Family Law Unit Wins Rare Reversal in Appellate Division
Christina Brandt-Young, NYLAG Staff Attorney in the Matrimonial & Family Law Unit, won a unanimous reversal in the New York State Appellate Division, First Department, on behalf of an abused mother and her child. The case involved a custody dispute between two parents over their two-year-old son. The issue at hand was whether custody should be awarded to the father by default, despite the fact that the mother, NYLAG’s client, alleged serious domestic violence and showed reasonable excuse for her default.
The mother, Yamely, applied for an order of protection against her husband, Jose. Jose cross-petitioned for an order of protection and also for custody of their child, but then told his wife that they should settle their issues outside of court. Unaware of her husband’s custody petition and misled by his agreement to resolve the matter out of court, Yamely feared that a court proceeding would worsen the situation and dropped her case””“something that battered women commonly do,” according to Brandt-Young. She then failed to appear in court regarding either her own order of protection or Jose’s custody petition, and the Family Court Judge by default gave him custody of their son.
In Family Court, Yamely argued that her default should be vacated because she had never been served Jose’s papers. She also notified the court that Jose was not a fit father because of his long history of violence against her, alleging that he had punched her in the face and given her a black eye, hit her when she refused to provide her cell phone so he could look at her call log, and held a gun to her head when she came home later than he liked. “The Family Court judge was frustrated with the mother for filing for an order of protection and then changing her mind, not coming to court, misunderstanding the process, and for leaving the child with her parents in the Dominican Republic while dealing with the situation,” Brandt-Young explained. For this reason, the judge ruled that Yamely did not have a reasonable excuse for defaulting on the custody petition, maintaining custody of the boy to his father and denying reexamination of her case despite the fact that it had not been decided on its substance. This was unacceptable, according to Brandt-Young, as “there were serious allegations that the father was a batterer and there is a strong precedent for vacating defaults when children are concerned because the goal should be to protect them.”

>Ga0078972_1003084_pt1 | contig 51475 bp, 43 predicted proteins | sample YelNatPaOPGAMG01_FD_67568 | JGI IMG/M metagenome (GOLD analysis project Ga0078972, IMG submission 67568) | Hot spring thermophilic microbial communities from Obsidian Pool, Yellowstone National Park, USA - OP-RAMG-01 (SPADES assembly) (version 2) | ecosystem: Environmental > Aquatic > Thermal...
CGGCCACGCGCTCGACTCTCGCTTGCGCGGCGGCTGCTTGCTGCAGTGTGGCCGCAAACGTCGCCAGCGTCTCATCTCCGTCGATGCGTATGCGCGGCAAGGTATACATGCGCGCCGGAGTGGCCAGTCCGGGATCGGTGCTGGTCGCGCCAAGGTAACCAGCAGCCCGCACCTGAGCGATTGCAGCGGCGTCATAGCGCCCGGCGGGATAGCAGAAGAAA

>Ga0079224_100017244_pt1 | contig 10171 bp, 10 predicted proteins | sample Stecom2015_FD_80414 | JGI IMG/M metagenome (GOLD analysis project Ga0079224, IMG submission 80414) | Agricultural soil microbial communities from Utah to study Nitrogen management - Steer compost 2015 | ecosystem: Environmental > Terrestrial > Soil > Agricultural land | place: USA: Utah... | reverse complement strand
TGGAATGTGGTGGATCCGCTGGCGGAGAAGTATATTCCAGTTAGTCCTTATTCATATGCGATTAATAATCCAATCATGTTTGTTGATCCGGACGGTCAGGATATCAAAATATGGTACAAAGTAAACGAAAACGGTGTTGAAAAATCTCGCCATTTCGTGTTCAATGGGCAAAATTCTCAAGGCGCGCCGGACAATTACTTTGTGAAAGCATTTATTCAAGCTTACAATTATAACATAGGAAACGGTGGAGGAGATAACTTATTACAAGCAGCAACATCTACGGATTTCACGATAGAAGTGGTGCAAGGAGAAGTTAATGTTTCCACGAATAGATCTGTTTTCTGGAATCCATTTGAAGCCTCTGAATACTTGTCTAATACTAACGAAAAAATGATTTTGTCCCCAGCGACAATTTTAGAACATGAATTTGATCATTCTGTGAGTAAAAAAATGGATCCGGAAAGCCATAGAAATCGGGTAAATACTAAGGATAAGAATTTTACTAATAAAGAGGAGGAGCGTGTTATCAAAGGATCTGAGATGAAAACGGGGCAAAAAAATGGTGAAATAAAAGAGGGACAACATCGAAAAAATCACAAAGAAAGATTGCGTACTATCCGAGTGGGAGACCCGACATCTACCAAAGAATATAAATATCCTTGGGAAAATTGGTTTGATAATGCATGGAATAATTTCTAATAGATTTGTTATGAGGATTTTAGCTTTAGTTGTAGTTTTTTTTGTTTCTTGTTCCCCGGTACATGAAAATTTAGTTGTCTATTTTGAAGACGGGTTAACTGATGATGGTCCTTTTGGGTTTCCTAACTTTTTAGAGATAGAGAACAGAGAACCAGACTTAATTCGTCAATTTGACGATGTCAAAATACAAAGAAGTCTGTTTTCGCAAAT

The Appellate Division decided in favor of Yamely and sent the custody case back for a trial. “It was rewarding to see the child’s interests put at the center of the discussion, not the procedural mistakes the mother made,” said Brandt-Young. She also noted that the Appellate decision directs that the custody hearing take place in front of a different Family Court Judge, “which is a step the Appellate Division rarely takes.”
Sanctuary for Families Center for Battered Women’s Legal Services, represented the client in the Family Court case, and referred the case to NYLAG for the appeal.